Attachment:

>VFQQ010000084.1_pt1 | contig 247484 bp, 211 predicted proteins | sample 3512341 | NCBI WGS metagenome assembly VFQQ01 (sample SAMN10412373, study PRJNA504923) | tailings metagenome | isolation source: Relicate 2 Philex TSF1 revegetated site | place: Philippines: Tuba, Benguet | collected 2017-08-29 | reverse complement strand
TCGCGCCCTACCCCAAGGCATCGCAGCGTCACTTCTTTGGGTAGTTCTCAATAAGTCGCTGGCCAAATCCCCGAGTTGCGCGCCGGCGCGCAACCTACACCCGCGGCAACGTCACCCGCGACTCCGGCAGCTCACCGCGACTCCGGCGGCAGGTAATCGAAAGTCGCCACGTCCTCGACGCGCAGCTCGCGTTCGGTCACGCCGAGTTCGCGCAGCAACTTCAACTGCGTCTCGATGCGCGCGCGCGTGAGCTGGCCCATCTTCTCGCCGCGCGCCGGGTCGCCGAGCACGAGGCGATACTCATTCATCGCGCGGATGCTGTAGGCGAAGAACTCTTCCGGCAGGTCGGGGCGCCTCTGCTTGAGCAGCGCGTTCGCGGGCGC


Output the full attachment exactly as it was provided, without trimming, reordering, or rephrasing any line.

>VFQQ010000084.1_pt1 | contig 247484 bp, 211 predicted proteins | sample 3512341 | NCBI WGS metagenome assembly VFQQ01 (sample SAMN10412373, study PRJNA504923) | tailings metagenome | isolation source: Relicate 2 Philex TSF1 revegetated site | place: Philippines: Tuba, Benguet | collected 2017-08-29 | reverse complement strand
TCGCGCCCTACCCCAAGGCATCGCAGCGTCACTTCTTTGGGTAGTTCTCAATAAGTCGCTGGCCAAATCCCCGAGTTGCGCGCCGGCGCGCAACCTACACCCGCGGCAACGTCACCCGCGACTCCGGCAGCTCACCGCGACTCCGGCGGCAGGTAATCGAAAGTCGCCACGTCCTCGACGCGCAGCTCGCGTTCGGTCACGCCGAGTTCGCGCAGCAACTTCAACTGCGTCTCGATGCGCGCGCGCGTGAGCTGGCCCATCTTCTCGCCGCGCGCCGGGTCGCCGAGCACGAGGCGATACTCATTCATCGCGCGGATGCTGTAGGCGAAGAACTCTTCCGGCAGGTCGGGGCGCCTCTGCTTGAGCAGCGCGTTCGCGGGCGC